Sunday, September 9, 2007


I'm home from an amazing weekend spent with a large group of very selfless and inspiring people. The Rosen Shingle Creek Resort (some how the name doesn't do it justice) was amazing...enormous, beautiful and immaculate. The ACS covered the bill, and I don't even want to know the price tag of my stay. Tatiana and I had a great time and I am so grateful she decided to go with me. I ended up knowing several people from ACS that attended and met several others over the course of the event.

Tatiana and I managed to keep our cool and did well on our presentation. We were approached by several people who were moved by our story and shared their story with us. Many of the volunteers/staff there had been touched by cancer personally and I'd say probably half were survivors themselves. I was particularly touched by Kristin Hoke's story. She was originally scheduled to be there, however, she was just recently diagnosed with a recurrence of her breast cancer and couldn't attend. Here is a bit of her story....

Kristin Hoke anchors WPBF News at 5 and 11 p.m., part of the tri-anchor female news team. She joined WPBF in the fall of 2000. Her arrival was like a homecoming, due to her strong family ties to Florida.
Bountiful Blessings - By Kristin Hoke
All my life, I was the person who pulled into the grocery store and found a space right up front. I considered myself a fortunate, blessed person. I always worked hard for everything in life, but felt like I had a guardian angel smoothing over life's bumps. Then, my mother was diagnosed with cancer. She was given a ten percent chance of living. But my mom taught me a critical life lesson -- that faith and will power trumps all. My mother told me "I will see your high school graduation". And she did. Her strength was inspiring. Seven people in my family would battle cancer, but I always thought I would beat the odds.

In 2004, I married my husband Eric, getting one step closer to the dream of having children. I had many life goals, but becoming a mother was always the most important to me. Six months into trying to start a family, I was diagnosed with a highly invasive breast cancer. I sat in that doctor's office, not caring if I lived or died. Shaking, in tears... I asked my doctor, what about having kids ? The look on his face told me everything. He could provide little answers. Chemotherapy and radiation affected everyone differently. There were no promises. Was this really happening to me ?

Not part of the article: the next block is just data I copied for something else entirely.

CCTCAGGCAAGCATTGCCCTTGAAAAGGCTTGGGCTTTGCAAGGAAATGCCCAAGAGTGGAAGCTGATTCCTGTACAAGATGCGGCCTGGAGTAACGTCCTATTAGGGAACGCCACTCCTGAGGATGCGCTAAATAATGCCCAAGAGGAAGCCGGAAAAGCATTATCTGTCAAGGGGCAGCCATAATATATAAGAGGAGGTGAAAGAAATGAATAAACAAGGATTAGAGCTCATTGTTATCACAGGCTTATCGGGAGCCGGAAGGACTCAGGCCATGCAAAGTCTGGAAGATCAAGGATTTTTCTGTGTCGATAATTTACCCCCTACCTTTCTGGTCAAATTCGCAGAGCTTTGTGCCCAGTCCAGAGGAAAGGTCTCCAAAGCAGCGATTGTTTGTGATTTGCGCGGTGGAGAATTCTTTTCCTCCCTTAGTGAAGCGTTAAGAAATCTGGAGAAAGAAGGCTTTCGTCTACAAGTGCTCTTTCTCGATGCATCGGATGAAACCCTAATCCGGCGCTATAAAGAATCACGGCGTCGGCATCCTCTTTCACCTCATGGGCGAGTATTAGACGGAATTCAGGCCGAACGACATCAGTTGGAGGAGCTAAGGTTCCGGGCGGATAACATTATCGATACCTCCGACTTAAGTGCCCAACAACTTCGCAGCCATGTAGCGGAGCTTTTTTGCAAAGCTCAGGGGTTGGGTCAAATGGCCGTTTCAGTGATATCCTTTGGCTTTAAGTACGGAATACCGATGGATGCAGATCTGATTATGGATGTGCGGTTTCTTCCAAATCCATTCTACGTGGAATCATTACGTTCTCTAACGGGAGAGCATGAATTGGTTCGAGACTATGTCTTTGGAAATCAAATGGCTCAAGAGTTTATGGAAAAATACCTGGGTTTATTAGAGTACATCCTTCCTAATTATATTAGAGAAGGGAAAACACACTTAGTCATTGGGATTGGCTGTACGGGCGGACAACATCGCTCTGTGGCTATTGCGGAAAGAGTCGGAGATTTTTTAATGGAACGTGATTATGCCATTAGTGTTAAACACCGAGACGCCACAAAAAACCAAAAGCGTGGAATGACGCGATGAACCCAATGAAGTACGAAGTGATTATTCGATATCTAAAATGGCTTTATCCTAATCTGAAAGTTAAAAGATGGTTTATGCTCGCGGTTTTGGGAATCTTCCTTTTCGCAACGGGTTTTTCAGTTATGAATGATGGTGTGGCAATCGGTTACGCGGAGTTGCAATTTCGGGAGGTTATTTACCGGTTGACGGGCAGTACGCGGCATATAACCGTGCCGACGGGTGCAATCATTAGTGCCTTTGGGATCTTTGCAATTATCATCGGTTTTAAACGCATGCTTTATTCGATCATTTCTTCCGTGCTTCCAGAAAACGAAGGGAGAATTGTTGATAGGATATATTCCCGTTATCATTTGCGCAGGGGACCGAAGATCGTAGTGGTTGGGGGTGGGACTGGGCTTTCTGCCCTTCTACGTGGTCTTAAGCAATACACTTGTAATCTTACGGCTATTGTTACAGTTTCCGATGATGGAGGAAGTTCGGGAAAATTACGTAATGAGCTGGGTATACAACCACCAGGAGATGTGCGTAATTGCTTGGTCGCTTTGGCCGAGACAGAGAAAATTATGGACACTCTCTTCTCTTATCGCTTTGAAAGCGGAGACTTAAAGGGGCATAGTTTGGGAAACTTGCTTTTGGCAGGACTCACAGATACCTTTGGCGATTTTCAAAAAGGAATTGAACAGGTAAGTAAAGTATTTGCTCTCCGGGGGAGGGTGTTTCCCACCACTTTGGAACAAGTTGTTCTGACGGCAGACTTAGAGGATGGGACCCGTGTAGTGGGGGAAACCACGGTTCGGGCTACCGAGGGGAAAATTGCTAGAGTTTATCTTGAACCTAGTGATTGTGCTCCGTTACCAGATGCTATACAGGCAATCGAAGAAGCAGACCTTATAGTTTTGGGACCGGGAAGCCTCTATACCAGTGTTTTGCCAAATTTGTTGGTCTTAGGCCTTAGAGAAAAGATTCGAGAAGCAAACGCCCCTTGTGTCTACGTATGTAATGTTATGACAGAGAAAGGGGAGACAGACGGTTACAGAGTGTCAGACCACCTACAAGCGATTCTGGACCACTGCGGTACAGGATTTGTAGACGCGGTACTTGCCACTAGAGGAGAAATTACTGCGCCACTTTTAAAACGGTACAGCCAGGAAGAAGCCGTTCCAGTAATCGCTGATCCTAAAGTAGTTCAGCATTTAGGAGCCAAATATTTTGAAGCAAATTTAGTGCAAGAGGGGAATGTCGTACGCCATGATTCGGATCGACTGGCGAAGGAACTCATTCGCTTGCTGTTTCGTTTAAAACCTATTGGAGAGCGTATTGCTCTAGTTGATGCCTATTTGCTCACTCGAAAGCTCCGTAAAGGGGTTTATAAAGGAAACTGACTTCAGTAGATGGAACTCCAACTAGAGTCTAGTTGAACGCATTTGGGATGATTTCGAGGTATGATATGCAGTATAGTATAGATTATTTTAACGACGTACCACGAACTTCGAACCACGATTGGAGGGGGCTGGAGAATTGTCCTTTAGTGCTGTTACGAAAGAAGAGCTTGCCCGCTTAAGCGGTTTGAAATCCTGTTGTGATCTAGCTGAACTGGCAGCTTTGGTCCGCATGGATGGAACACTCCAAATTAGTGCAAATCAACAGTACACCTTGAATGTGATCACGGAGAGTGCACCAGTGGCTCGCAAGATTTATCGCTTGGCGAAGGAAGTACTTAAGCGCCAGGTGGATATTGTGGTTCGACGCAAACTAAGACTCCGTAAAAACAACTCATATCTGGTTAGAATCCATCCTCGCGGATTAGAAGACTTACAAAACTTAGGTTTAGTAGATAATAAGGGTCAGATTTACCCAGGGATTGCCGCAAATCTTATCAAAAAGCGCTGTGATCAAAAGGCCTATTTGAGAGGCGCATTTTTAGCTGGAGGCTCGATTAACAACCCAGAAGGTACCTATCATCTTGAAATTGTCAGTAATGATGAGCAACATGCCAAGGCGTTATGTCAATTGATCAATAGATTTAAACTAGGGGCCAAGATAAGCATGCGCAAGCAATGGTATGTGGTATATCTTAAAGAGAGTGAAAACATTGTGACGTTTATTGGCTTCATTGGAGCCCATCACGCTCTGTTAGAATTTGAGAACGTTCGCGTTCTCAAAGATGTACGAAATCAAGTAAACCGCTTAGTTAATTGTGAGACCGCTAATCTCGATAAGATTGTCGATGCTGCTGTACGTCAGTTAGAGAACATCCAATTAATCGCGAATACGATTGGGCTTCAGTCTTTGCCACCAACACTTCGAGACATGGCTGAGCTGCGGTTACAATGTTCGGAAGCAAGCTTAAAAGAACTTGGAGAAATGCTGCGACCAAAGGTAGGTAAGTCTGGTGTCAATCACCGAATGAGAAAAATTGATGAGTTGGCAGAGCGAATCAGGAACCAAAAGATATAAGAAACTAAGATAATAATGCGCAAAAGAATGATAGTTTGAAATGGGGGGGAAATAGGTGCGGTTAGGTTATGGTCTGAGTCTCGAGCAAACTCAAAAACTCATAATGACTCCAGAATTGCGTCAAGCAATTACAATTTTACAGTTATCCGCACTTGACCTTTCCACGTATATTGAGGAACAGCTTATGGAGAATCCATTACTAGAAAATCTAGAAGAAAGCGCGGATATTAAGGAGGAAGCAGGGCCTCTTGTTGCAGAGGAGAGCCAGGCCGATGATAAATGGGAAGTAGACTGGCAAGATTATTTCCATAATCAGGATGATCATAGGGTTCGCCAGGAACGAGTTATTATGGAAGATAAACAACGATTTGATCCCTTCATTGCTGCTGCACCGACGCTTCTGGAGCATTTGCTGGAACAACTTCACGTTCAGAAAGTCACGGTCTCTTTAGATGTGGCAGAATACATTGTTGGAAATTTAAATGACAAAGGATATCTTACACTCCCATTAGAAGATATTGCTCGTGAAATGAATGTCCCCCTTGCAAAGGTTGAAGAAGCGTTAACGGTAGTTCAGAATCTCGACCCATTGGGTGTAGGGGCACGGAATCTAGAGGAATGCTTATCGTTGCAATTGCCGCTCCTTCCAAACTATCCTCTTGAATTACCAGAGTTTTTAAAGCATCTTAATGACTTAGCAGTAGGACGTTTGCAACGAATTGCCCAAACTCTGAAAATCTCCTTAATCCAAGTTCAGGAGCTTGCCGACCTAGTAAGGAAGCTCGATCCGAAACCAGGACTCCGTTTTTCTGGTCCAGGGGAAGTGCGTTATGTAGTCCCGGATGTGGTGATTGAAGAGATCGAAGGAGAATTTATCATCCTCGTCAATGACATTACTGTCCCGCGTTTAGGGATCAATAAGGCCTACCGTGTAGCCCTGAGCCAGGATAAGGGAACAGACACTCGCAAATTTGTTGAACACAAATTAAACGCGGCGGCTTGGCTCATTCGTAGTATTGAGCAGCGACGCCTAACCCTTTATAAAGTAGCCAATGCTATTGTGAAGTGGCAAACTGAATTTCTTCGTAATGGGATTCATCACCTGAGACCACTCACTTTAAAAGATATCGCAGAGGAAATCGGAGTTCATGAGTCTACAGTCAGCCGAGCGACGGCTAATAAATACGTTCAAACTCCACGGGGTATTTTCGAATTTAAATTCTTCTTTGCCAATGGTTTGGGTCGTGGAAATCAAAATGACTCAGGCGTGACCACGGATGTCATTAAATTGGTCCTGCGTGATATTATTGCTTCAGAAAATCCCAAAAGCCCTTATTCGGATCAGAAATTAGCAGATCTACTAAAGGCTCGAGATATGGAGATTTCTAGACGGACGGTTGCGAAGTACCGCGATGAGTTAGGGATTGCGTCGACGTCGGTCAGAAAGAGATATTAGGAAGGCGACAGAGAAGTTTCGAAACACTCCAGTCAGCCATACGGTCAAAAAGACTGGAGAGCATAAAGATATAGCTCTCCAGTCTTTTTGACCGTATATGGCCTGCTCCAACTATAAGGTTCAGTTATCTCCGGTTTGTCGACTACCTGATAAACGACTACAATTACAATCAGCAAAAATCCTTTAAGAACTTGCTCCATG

Just two days after my surgery, I dragged myself out of the recovery bed, and drove 50 miles to see a fertility specialist. Everyone thought I was crazy, but I didn't care. I was trying to protect my life dream. I took every step I could to protect my body's ability to create life. Starting chemotherapy was an afterthought. I was on a mission to preserve my future.
A month later I started chemotherapy. Four rounds of what nurses called the "pink death". I went through four rounds of this poison, made from the bark of the "happy" tree. It was hard to believe nature could create this toxin, that could tear apart cancer cells and healthy cells. On day fourteen, I lost my hair. Ironically, it happened when I was taking pictures with TV viewers who attended our WPBF "Health" Expo. As the afternoon progressed, I lost more and more hair, until I realized it was time to go home. Then came the next life lesson. I sat there crying and my husband told me, "don't let that cancer chase you... you go after it !" I got his point. Bad things happen, but it is how we rise to the occasion that determines our path. I asked him to shave my head. I felt empowered, and ready to face whatever cancer threw at me.
Radiation would follow, six weeks worth. I remember laying on the couch, burning up hot. My black lab Buddy would lick my face for minutes on end, doing his best to remove my fever. He watched me as I battled the remnants of this disease. He offered up another life lesson... patience. When you are a type "A" personality, it's a tough one to master. Over six months of treatment, I realized everything in life has a time and a place. This was my time to heal. A month later, I was finally able to get off the couch and walk him around the block. He and I shared the victory.
I had to practice my patience once I was done with my treatment. I bugged my oncologist endlessly to give me the all clear. All I wanted to do was move forward. Finally, almost a year later, I got the green light. Now, I would find out if my life dream was still in reach. For months, I waited and prayed. Then it finally happened. After waiting ten years to be pregnant, I was staring at a plus sign on the test. My heart raced. Was it really my time ?